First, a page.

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Immigration Debate To Begin In Senate; Interview with Sen. Joni Ernst; White House Struggles To Get Story Straight On Porter Allegations; Soon: FBI And Intel Chiefs Testify, Face Senate Grilling; Immigration Debate To Begin In Senate; White House Struggles To Get Story Straight On Porter Allegations. Aired 9-9:30a ET

Aired February 13, 2018 - 09:00   ET


[09:00:00] CHRIS CUOMO, CNN ANCHOR: -- contractors are even coming in to help out.


UNIDENTIFIED MALE: First I thought they was bad guys. They're good people.


CUOMO: Stealing is wrong. But imagine if instead of criminalizing need.


CUOMO: You saw this more often.

CAMEROTA: And by the way, it changed his impression of the police which is really, really helpful.

OK. Time for "CNN NEWSROOM with John Berman.

JOHN BERMAN, CNN ANCHOR: All right. Good morning, everyone. John Berman here.

We are minutes away from what could be high drama on Capitol Hill and a rare public update on aspects of the Russia investigation.

You're looking at live pictures right here from the Senate Intelligence Committee hearing. In just moments we'll hear from three intelligence chiefs who have already been interviewed by Special Counsel Robert Mueller's team and perhaps even more importantly, we will hear from the new FBI director Christopher Wray who has been in the middle of several Washington firestorms. That's plural. Firestorms with an S.

This is his first real public appearance since the release of the Republican memo alleging FBI abuses in the Russia investigation over his objections.

What will Christopher Wray say about that? What will he say about the holdup in releasing the Democratic response? Will he reveal any new information about why he pushed out former deputy director Andy McCabe?

And then there's the brand new controversy. The claim from the White House that his people, FBI people, are the reason that dozens of West Wing staffers still do not have security clearances. That came up as a result of the deepening mess of a response from the White House on former staffer Rob Porter accused of domestic abuse. A response that objectively speaking has clarified little and confused a great deal.

CNN's Abby Phillip at the White House this morning for the very latest on that -- Abby.

ABBY PHILLIP, CNN WHITE HOUSE CORRESPONDENT: Well, good morning, John. We are one week into this controversy over Rob Porter and these domestic abuse allegations. And we're still asking the question who knew what and when. There's still a lot of confusion about the timeline here and as more information comes out the more it seems that the White House's explanation doesn't quite hold up.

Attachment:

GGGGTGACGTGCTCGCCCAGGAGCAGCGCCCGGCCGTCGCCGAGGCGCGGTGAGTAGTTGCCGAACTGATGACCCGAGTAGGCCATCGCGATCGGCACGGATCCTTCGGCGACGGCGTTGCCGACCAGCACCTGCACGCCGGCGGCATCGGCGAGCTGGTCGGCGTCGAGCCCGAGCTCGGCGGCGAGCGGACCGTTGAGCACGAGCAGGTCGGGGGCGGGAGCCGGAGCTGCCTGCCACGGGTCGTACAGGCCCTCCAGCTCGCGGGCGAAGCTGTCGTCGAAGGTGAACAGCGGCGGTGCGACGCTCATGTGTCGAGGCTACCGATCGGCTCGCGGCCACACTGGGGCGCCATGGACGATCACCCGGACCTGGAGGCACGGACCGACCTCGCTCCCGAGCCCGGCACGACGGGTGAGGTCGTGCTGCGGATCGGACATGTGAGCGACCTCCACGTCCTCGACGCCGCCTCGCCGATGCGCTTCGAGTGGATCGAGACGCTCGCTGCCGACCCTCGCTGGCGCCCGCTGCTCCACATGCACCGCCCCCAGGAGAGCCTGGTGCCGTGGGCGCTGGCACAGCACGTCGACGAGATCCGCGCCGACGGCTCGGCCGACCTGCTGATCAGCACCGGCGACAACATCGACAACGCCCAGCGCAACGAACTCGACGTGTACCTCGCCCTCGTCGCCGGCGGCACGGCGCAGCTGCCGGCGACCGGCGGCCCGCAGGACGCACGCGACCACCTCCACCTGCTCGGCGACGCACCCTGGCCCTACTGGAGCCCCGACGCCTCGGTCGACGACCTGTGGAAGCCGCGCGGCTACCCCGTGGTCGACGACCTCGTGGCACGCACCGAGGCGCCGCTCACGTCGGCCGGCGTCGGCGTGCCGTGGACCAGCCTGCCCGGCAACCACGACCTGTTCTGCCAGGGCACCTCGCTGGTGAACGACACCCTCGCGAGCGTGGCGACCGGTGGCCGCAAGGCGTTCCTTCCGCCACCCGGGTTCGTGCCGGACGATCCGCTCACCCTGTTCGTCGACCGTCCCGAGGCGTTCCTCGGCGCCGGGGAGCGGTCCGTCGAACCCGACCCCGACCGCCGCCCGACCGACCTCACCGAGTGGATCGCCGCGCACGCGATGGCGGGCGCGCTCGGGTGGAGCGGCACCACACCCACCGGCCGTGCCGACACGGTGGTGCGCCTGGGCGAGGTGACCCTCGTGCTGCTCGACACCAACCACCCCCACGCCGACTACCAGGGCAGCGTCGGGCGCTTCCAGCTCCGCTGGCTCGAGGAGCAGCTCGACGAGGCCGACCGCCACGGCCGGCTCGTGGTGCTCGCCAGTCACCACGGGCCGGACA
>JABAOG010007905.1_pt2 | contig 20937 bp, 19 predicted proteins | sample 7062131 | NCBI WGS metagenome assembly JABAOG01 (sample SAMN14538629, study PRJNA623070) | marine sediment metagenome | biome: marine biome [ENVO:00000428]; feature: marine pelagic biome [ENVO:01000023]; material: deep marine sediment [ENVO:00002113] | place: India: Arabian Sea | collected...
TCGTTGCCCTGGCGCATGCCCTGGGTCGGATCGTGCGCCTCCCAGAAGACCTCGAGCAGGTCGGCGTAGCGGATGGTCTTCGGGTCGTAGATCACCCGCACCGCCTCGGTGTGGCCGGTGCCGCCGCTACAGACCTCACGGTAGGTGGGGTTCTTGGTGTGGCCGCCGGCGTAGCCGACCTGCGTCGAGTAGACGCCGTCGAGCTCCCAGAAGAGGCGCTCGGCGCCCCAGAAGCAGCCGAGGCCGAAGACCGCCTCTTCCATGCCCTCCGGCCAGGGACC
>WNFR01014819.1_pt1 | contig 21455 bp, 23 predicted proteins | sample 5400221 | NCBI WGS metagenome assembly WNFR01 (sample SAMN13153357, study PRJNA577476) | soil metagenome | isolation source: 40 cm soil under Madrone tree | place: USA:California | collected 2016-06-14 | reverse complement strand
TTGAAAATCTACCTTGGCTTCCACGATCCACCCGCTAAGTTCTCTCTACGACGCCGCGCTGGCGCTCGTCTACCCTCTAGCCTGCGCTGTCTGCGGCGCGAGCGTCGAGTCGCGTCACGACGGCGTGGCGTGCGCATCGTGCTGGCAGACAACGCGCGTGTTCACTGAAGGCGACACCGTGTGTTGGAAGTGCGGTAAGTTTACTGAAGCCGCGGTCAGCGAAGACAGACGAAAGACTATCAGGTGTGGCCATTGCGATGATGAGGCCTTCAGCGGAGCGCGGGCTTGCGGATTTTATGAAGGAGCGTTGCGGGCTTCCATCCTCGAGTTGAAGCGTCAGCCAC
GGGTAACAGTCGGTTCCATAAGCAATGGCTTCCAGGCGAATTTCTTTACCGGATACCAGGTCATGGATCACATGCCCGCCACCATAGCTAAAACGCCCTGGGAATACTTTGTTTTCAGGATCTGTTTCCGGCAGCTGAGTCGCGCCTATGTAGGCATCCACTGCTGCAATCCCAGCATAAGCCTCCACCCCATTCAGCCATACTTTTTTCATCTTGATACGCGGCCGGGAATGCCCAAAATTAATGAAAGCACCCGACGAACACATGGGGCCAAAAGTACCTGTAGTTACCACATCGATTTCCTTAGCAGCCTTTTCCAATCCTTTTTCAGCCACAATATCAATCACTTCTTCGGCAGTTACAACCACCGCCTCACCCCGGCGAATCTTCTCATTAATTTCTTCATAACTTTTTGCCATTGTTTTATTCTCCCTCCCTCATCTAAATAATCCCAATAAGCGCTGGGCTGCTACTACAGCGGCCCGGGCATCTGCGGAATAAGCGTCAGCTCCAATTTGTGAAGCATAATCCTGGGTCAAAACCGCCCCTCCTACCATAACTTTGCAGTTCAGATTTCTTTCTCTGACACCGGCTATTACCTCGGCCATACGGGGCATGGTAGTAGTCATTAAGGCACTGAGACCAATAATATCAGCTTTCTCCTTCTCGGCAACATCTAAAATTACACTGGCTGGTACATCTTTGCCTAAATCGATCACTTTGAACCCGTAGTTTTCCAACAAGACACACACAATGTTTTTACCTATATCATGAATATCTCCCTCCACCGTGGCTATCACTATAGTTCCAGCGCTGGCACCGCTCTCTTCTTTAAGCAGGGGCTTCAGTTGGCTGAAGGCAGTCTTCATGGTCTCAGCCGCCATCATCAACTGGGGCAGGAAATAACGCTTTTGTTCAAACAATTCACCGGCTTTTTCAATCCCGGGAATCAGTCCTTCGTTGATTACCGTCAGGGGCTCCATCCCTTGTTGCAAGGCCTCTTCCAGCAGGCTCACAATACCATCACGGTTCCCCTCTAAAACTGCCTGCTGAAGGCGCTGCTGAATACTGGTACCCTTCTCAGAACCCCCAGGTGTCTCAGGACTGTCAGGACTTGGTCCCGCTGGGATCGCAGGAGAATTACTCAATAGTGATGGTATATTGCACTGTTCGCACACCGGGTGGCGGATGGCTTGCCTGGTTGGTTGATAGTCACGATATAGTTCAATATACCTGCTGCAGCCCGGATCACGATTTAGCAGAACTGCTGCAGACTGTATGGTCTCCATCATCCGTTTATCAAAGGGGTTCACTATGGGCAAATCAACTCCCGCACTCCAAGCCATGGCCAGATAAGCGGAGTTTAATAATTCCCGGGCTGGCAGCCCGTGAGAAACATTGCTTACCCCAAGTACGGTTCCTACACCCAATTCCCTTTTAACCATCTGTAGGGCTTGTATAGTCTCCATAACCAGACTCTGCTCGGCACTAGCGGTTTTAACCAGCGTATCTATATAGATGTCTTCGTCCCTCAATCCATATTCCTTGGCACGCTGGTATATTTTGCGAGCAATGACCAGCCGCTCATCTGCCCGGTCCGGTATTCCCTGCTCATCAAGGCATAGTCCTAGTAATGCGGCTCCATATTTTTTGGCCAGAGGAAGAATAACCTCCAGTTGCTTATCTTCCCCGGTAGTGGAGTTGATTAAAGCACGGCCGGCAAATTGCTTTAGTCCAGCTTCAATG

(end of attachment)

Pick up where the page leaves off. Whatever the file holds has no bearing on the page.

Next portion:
CNN has confirmed that the White House on Wednesday after the "Daily Mail" published those photographs, huddled with reporters to -- on Rob Porter to give his side of the story. That contradicts what we heard from Sarah Huckabee Sanders at the podium yesterday when she insisted that the White House acted quickly.

Now meanwhile, there's still more that we are hearing from Porter's ex-wives, specifically his wife Colbie -- ex-wife Colbie Holderness wrote an op-ed in "The Washington Post," going -- in response to what we heard from Kellyanne Conway, counselor to the president, over the weekend.

Now Kellyanne had made some comments about Hope Hicks, the White House communications director, suggesting that she was strong and capable of handling herself in a romantic relationship with Rob Porter. But Holderness said this about Kellyanne, she says, "While I cannot say I am surprised, I expected a woman to do better." And then she continues to say that beyond -- being strong with excellent instincts and loyalty and smarts does not inoculate a person against abuse. It doesn't prevent her from entering into a relationship with an abuser.

So -- but it's worth noting, Kellyanne on social media late last night responded to Holderness and she suggested that she had actually agreed with that sentiment, that she believes that strong women can be in relationships where there is abuse present, but clearly this White House is having a lot of trouble dealing with this controversy after seven days.

There's still a lot of questions unanswered about who knew what, including White House counsel Don McGahn who we know according to sources was told about these allegations months ago.

Again, John, these questions are going to continue well into the day today. The timeline continues to be in flux.

BERMAN: The timeline is a mess, Abby Phillip at the White House. PHILLIP: Yes.

BERMAN: Thanks very much. Especially with this new reporting just out that CNN confirmed.

Let's talk more about that. Joining me now, Dana Bash, CNN's chief political correspondent, Patrick Healy, CNN political analyst, and Mary Katharine Ham, a CNN political commentator.

Guys, let me just reiterate what Abby just said because we just got it confirmed while I was introducing you. And I think it's significant that after the photo of one of Rob Porter's ex-wives was released, the photo was public, Sarah Sanders, the press secretary, sets up an off- the-record meeting with Rob Porter accused of domestic abuse so Porter could tell his version of the story to several reporters there.

So despite what she was saying at the podium about trying to push him out within 40 minutes of this stuff going public, the White House now we learned is trying to spin their way out of this even after the photo was released.

Dana, this is a problem for now, you know, Sarah Sanders.

DANA BASH, CNN CHIEF POLITICAL CORRESPONDENT: Look, there are so many problems. And as you said, the timeline and the reality of what they're saying now about the swift action that they took versus the reality of what was going on.